Image: Red snapper
South Atlantic Fishery Management Council via AP
These red snapper, foreground, were caught by commercial fishermen and boxed at a dock in Mount Pleasant, S.C., before being taken to market to be sold to restaurants.
updated 3/6/2009 10:55:44 AM ET 2009-03-06T15:55:44

After three decades as a charter fishing guide, Steve Amick says he's never seen red snapper as large or plentiful as he did last year off Georgia's Atlantic coast. Soon, catching them could be illegal.

Scientists for the federal government say the bountiful catch reported from Florida to North Carolina is a shallow illusion. The red snapper population, they say, is dwindling and needs a break from decades of overfishing.

A federal agency — the South Atlantic Fishery Management Council — voted 7-6 Thursday in favor of a six-month ban on red snapper fishing off the southern Atlantic seaboard, despite cries from fisherman that the fish are plentiful and their business will sink under any ban.

The measure, which requires final approval from the National Marine Fisheries Service, would make catching red snapper illegal for commercial and recreational fishermen in Atlantic waters off Florida, Georgia, South Carolina and North Carolina — which had a combined catch of 415,000 pounds in 2007.

The ban would likely take effect in the summer spawning season if granted final approval. The council could later seek to extend any ban another six months.

"I don't like having to do it," said Duane Harris, chairman of the council that sets fishing rules for the southern East Coast. "The big picture is that red snapper stocks are in very bad shape."

Commercial fishermen and charter guides fiercely oppose any ban. For most, red snapper supplements incomes when not chasing grouper, mackerel, tuna and other fish. But other fishermen rely almost exclusively on red snapper.

"For us, the red snapper is the whole ballgame," said Amick, a Savannah charter captain whose four boats take about 3,000 anglers to sea each year. "If we can't fish for red snapper, we'll probably lose 90 percent of our business."

Holly Reynolds, a charter boat captain from Jackonsville, Fla., choked back tears Thursday as she told the council a ban could drive her out of business, months after buying an $800,000 boat.

"Every single customer who comes on my boat wants to catch red snapper," Reynolds said of reservations booked until October. "We're going to have to try to convince them there are other fish to catch. But I'd say 75 percent of them will cancel no matter what."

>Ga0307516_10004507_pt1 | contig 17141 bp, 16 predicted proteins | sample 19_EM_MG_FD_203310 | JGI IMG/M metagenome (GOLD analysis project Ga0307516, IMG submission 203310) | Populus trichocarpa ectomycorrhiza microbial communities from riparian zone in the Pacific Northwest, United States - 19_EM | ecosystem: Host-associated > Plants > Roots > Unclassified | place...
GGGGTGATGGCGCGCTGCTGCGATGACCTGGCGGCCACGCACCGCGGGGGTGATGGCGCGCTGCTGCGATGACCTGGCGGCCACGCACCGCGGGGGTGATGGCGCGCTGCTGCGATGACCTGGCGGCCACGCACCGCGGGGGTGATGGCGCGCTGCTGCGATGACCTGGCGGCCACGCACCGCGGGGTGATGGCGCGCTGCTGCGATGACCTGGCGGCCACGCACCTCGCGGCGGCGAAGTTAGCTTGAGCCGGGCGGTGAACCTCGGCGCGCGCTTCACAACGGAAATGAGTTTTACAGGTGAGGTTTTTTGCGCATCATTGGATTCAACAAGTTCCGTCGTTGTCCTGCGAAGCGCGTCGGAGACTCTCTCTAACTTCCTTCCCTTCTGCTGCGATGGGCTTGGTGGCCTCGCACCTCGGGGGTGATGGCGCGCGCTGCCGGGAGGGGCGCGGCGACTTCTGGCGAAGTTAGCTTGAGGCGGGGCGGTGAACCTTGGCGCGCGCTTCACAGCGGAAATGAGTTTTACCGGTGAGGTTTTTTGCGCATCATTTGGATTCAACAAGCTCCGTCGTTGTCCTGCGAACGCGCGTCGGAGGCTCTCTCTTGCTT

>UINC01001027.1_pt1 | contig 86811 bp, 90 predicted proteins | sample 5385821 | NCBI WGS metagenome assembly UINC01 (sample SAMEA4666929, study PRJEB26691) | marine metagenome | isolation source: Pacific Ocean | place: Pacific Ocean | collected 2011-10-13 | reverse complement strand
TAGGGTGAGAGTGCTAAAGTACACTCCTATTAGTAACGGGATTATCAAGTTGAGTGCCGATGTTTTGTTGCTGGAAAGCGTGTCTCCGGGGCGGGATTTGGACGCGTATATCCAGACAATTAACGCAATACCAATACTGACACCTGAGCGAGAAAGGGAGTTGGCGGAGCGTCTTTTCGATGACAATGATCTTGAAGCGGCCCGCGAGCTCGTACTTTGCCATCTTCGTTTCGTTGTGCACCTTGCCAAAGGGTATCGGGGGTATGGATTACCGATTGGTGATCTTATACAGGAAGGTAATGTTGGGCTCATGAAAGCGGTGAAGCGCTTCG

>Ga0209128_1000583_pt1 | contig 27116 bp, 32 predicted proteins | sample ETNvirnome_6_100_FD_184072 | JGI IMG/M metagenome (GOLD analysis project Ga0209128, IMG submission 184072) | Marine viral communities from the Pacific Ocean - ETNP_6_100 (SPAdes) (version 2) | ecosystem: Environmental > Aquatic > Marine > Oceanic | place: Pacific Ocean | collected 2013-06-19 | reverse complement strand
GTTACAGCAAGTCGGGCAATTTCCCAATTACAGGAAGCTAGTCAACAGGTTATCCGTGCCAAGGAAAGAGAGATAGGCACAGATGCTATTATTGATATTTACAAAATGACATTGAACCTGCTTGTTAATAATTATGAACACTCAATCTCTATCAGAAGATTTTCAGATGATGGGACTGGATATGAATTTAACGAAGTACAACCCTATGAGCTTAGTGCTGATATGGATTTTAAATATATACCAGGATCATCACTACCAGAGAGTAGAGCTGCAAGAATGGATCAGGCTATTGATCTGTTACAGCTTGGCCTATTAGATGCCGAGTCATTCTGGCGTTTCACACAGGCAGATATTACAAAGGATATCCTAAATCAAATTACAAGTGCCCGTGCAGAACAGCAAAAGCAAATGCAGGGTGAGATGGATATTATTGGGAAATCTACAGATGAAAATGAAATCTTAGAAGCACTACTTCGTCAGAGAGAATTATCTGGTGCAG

Popular for its sweet, nutty flavor, red snapper has been coveted for decades by seafood connoisseurs and sushi lovers. Commercial fisherman fetch a high price — $4 or $5 a pound — for the fish. It's also prized by recreational anglers, who account for about three-fourths of the Atlantic catch.

A 2008 stock assessment, the latest by the National Marine Fisheries Service, says the Atlantic snapper is in peril from being caught faster than they can sustainably reproduce for almost 50 years.

Researchers estimate the total population of spawning females in the Atlantic has dipped to 375 metric tons — about 3 percent of what's deemed a healthy population.

"Today's decision was a hard one, but it was necessary," said Holly Binns, who heads the Pew Environment Group's campaign to end overfishing in the South. "The science is clear."

But scientists' findings have fishermen baffled. They insist red snapper stocks are rebounding after 1992 regulations required them to throw back any snapper under 20 inches and limited recreational anglers to two fish per trip.

Several fishermen at Thursday's council session questioned the accuracy of scientists' assessments. Reynolds said it's now common for her customers to catch 40 snapper on a single trip, when they would have been lucky to catch a dozen about 10 years ago.

"This is the most absurd thing I've ever heard," said Sid Preskitt, a commercial fisherman from Daytona Beach, Fla. "There's more of an abundance of red snapper off the East Coast now than anybody's seen in generations."

Scientists say some unusually strong spawning seasons several years ago are confusing fishermen who are seeing a glut of larger fish at or above the 20-inch limit.

Environmental groups insist even a temporary ban in the Atlantic won't be enough to help the red snapper recover, noting many die as unwanted bycatch of fishermen pursuing other species. They support a more comprehensive action the council is drafting on a range of fish species sought for implementation next year.

Copyright 2009 The Associated Press. All rights reserved. This material may not be published, broadcast, rewritten or redistributed.


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